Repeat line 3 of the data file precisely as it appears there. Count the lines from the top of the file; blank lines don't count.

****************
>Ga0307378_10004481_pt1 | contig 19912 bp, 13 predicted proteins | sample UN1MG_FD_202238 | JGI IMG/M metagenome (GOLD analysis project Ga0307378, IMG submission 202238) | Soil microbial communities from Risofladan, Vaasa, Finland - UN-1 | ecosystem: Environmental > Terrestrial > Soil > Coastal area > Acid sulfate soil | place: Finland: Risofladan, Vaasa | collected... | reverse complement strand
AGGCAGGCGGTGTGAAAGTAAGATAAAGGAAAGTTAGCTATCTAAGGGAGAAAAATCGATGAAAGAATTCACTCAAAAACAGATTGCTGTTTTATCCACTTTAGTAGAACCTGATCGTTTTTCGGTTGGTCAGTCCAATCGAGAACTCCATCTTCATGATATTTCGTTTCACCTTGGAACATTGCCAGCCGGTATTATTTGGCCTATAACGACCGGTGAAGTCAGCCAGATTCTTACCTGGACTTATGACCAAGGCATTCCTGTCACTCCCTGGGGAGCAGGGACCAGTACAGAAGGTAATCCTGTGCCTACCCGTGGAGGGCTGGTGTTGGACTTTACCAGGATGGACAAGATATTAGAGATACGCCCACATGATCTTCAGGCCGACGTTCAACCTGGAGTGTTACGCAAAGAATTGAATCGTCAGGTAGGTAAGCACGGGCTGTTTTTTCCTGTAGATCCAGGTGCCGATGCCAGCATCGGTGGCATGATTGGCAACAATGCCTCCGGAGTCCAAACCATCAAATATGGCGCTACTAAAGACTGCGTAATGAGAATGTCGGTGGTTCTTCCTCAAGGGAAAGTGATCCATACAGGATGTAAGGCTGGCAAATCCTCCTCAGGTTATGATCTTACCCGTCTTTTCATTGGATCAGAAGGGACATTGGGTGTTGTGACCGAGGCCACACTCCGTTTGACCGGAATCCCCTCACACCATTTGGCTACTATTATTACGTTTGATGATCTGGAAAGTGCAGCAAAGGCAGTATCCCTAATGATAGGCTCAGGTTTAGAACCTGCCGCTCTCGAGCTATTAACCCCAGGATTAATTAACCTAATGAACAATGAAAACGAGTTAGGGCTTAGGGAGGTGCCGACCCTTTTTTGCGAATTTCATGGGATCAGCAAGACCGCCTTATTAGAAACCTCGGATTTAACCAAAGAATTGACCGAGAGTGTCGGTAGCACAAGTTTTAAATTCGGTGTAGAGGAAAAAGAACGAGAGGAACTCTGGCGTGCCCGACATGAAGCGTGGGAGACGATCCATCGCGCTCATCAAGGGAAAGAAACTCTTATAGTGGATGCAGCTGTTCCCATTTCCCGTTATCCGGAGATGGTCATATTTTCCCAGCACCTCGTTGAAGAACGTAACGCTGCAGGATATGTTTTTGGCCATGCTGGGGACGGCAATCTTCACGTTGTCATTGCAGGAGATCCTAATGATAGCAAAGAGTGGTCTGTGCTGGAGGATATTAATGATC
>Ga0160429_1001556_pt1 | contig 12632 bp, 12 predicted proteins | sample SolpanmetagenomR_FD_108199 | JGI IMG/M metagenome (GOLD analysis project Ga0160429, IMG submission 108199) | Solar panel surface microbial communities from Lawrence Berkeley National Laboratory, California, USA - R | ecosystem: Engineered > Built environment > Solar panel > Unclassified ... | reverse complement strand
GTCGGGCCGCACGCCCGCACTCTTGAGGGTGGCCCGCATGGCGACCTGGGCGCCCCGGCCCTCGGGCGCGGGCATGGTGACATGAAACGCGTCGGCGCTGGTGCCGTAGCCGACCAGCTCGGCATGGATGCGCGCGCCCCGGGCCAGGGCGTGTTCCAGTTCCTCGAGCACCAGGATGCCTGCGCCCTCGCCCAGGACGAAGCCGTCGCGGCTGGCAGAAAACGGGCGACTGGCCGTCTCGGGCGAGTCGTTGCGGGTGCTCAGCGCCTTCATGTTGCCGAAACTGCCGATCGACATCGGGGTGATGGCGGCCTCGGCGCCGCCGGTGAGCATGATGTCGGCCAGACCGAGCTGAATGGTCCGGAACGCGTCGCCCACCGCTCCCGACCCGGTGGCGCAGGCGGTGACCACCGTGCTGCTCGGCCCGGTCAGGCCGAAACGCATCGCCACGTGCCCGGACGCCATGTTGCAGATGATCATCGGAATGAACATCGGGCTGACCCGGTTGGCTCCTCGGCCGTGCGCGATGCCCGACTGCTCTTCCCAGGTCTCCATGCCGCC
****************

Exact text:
>Ga0160429_1001556_pt1 | contig 12632 bp, 12 predicted proteins | sample SolpanmetagenomR_FD_108199 | JGI IMG/M metagenome (GOLD analysis project Ga0160429, IMG submission 108199) | Solar panel surface microbial communities from Lawrence Berkeley National Laboratory, California, USA - R | ecosystem: Engineered > Built environment > Solar panel > Unclassified ... | reverse complement strand